Cigarette smoking is the leading cause of death and disability in the United States (U.S.), contributing to over 440,000 deaths each year. Still, over 40 million adults in the U.S. currently smoke despite well-established links to morbidity and mortality. Studies suggest HIV+ adults are at a higher risk for being current smokers and that quitting smoking may be particularly difficult for individuals with anxiety problems. Although panic and related anxiety disorders frequently co-occur with smoking and are prevalent among persons living with HIV, there has been very little attention given to improving cessation outcome among this high-risk group of HIV+ smokers. This neglect sits on the backdrop of a larger issue in the smoking cessation literature: a general lack of innovation in efficacious psychosocial treatments for nicotine dependence, particularly among persons living with HIV. Researchers have frequently called attention to the links across smoking and anxiety-related states. Recent evidence suggests that anxiety disorders and related anxiety vulnerability factors, specifically anxiety sensitivity (or fear of somatic arousal), negatively impact cessation. These findings indicate that there is clinical and theoretical merit to targeting anxiety symptoms among HIV+ smokers to improve cessation outcomes. A growing body of work suggests that anxiety disorders can be effectively treated with transdiagnostic cognitive behavioral treatment (CBT). Accordingly, we are proposing a 3-year study to develop an integrated treatment for smoking cessation for anxiety-vulnerable HIV+ smokers. The intervention development approach will follow a staged model consistent with NIH guidelines for developing and standardizing behavioral interventions, with the proposed research representing a Stage IB study. Specifically, during the first year, startup activities will include piloting the integrated intervention on a subset of individuals (N = 12), soliciting internal and external expert consultant and participant feedback, and development of the final treatment manual and procedures. The goal during this phase will be to establish feasibility of treatment delivery, participant acceptability, and potential for an effect. During the following two years, a small two-arm efficacy study (N = 60) will be undertaken comparing the new intervention to a control intervention. This study represents an important step in the larger landscape of translating basic research to more efficacious strategies for treating nicotine dependence in HIV. This study addresses an important public health issue by assessing an intervention that may lead to a more effective application for the treatment of at-risk HIV+ smokers. The expected findings should: (1) Guide advances in the theoretical conceptualization of the mechanisms involved in HIV-anxiety-smoking relations. (2) Directly inform the development of a novel and psychosocial/behavioral and pharmacological smoking cessation intervention(s) for HIV+ smokers with anxiety disorders. This is an interdisciplinary research proposal that involves collaboration between clinical psychologists, physicians, and mental health/HIV counselors.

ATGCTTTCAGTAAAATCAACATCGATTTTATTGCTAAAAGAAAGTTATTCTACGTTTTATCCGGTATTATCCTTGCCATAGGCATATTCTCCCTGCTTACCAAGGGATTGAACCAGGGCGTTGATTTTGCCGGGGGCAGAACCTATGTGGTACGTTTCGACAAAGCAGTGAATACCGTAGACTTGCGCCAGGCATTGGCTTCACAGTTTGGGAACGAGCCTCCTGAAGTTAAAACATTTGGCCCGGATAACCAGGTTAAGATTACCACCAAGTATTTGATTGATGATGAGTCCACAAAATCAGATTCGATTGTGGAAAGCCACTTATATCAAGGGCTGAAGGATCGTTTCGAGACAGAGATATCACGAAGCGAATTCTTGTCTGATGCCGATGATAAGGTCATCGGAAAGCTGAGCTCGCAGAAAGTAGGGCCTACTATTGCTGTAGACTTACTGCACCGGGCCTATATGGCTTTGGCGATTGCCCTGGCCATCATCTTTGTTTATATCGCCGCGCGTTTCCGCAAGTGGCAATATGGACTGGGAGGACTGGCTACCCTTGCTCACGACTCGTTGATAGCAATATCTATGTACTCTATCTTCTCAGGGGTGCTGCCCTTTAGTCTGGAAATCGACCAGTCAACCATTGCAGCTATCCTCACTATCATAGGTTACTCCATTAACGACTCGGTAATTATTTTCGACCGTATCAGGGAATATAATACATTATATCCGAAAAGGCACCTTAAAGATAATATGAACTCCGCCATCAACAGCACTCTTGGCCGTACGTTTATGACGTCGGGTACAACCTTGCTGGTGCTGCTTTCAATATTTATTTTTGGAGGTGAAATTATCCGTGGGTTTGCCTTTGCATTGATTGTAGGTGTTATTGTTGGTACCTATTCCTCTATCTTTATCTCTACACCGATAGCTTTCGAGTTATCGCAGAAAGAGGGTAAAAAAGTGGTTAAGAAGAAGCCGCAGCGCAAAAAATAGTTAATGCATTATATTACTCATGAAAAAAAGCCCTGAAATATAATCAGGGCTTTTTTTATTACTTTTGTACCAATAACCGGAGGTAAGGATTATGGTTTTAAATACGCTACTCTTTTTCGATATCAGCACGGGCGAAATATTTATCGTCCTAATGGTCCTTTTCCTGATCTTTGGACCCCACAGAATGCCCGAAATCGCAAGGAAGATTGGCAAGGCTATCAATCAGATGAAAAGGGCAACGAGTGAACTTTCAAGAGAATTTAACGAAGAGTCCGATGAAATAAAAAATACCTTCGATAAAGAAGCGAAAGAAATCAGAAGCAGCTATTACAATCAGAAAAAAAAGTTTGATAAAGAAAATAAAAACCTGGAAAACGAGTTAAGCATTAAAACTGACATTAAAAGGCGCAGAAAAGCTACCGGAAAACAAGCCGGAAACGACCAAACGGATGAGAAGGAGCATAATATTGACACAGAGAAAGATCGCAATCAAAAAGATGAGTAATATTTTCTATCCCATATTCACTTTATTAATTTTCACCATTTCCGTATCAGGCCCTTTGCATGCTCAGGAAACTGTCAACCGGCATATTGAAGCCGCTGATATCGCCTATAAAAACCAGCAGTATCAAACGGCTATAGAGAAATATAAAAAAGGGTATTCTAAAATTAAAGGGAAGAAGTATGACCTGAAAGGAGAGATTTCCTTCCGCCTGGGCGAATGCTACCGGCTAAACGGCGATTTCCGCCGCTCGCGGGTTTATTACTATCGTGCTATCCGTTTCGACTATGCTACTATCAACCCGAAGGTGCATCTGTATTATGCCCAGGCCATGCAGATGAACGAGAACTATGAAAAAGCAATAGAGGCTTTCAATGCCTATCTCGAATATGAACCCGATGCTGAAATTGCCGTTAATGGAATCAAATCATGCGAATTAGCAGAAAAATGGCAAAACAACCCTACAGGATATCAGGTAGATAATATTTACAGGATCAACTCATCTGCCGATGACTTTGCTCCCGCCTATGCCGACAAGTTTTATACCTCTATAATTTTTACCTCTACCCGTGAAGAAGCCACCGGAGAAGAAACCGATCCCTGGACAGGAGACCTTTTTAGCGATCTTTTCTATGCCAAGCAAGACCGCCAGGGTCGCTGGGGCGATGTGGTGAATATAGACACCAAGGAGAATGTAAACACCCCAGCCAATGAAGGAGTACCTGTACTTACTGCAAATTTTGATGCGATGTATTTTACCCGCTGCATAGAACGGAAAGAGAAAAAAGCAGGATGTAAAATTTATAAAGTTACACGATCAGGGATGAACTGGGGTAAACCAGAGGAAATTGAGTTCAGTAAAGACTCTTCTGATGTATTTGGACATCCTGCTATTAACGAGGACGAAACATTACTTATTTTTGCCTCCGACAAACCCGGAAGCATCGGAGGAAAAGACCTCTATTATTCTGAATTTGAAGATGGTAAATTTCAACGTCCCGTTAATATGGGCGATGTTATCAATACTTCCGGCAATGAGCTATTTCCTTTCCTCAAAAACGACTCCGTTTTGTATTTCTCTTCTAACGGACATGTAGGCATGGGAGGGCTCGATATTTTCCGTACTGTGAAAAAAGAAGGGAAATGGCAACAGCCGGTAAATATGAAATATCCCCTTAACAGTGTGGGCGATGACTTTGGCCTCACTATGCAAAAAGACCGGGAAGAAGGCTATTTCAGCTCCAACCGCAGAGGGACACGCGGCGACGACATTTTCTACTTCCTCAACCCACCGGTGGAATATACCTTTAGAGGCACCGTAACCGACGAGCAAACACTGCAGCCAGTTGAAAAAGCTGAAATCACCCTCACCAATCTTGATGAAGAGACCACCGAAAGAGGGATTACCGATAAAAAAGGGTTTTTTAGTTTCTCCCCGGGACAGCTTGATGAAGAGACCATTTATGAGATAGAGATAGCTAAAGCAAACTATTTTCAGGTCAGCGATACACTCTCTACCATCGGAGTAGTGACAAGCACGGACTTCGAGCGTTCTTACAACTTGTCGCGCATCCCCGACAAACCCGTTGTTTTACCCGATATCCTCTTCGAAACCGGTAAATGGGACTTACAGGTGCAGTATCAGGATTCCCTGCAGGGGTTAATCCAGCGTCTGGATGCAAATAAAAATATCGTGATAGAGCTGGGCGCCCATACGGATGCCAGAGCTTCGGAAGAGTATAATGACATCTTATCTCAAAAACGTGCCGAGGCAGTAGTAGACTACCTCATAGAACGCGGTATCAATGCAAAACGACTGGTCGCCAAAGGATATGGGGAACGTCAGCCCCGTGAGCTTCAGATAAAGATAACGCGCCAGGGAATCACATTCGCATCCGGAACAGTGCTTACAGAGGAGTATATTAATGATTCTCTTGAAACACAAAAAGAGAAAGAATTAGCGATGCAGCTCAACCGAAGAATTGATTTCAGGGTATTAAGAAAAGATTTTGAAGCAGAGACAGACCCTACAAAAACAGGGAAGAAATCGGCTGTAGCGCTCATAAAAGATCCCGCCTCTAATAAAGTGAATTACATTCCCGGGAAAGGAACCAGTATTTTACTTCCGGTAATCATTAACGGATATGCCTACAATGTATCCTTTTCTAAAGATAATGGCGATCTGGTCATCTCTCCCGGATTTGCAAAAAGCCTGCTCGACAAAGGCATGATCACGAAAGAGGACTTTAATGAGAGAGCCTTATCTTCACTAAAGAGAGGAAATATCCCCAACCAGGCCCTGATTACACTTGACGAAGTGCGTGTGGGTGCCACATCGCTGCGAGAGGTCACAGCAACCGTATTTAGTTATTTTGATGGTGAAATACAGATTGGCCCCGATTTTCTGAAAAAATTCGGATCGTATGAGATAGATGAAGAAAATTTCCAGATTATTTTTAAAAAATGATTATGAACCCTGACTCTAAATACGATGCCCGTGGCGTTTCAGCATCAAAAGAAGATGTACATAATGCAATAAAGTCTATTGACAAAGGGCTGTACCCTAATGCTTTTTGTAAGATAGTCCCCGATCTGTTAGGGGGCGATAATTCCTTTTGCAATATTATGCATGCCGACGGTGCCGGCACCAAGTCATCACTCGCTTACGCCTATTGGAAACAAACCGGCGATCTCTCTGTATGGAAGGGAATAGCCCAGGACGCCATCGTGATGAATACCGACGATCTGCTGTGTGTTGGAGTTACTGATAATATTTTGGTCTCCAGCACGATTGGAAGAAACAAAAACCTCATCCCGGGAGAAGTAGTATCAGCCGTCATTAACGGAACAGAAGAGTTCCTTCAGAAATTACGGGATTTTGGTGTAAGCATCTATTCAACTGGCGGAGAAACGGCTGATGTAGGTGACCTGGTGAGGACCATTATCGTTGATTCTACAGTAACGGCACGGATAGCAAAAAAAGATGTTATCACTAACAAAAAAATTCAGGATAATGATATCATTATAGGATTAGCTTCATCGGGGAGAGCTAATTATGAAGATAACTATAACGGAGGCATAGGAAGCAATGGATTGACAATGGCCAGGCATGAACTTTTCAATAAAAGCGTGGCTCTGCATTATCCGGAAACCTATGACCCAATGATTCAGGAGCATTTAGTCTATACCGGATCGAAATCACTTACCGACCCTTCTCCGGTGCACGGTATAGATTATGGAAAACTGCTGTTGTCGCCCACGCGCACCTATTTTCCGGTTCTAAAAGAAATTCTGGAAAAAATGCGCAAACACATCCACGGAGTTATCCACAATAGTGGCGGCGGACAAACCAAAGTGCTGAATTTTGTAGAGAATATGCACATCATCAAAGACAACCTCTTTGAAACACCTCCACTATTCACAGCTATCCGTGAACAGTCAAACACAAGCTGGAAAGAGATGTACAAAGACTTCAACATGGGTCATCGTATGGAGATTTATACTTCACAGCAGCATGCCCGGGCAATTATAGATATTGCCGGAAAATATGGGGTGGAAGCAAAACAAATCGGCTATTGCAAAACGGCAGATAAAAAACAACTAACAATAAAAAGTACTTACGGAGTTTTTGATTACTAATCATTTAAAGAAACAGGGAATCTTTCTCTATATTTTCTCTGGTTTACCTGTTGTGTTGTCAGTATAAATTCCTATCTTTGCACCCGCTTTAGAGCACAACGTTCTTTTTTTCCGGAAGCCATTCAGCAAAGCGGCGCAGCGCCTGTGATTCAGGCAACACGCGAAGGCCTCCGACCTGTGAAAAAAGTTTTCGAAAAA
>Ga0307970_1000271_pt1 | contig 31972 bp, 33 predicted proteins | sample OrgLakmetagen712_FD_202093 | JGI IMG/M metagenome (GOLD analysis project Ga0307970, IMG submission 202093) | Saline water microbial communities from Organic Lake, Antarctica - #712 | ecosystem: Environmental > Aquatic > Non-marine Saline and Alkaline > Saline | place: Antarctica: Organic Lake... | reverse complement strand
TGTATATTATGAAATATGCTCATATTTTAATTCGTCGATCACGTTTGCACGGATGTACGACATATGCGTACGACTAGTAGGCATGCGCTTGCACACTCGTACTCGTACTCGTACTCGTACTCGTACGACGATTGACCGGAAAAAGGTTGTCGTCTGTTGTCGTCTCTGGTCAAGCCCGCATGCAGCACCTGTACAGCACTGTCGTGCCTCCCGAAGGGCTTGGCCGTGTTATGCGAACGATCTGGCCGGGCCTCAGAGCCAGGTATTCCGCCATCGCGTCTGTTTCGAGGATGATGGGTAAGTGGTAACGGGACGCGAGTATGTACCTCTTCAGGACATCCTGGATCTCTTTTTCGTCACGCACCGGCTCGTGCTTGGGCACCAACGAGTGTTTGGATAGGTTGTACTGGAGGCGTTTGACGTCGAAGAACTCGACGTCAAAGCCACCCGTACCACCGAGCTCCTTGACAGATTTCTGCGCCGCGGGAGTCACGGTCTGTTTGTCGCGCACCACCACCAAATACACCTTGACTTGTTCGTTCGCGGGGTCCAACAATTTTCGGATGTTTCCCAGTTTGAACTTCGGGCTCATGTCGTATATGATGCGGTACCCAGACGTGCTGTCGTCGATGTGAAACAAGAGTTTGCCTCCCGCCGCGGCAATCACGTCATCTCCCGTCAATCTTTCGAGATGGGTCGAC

This trial will provide important information regarding the potential efficacy and mechanisms of an integrated intervention for and at risk group of HIV+ smokers, namely those who also have clinically significant anxiety problems (>60% of HIV+ smokers). Identifying efficacious treatments for smoking cessation for HIV+ adults has considerable public health significance because cigarette smoking is the leading cause of death and disability in the United States (U.S.), contributing to over 440,000 deaths each year, and HIV+ smokers comprise an overrepresented group among smokers. Moreover, this study will guide advances in the theoretical conceptualization of the mechanisms involved in HIV-anxiety- smoking relations.
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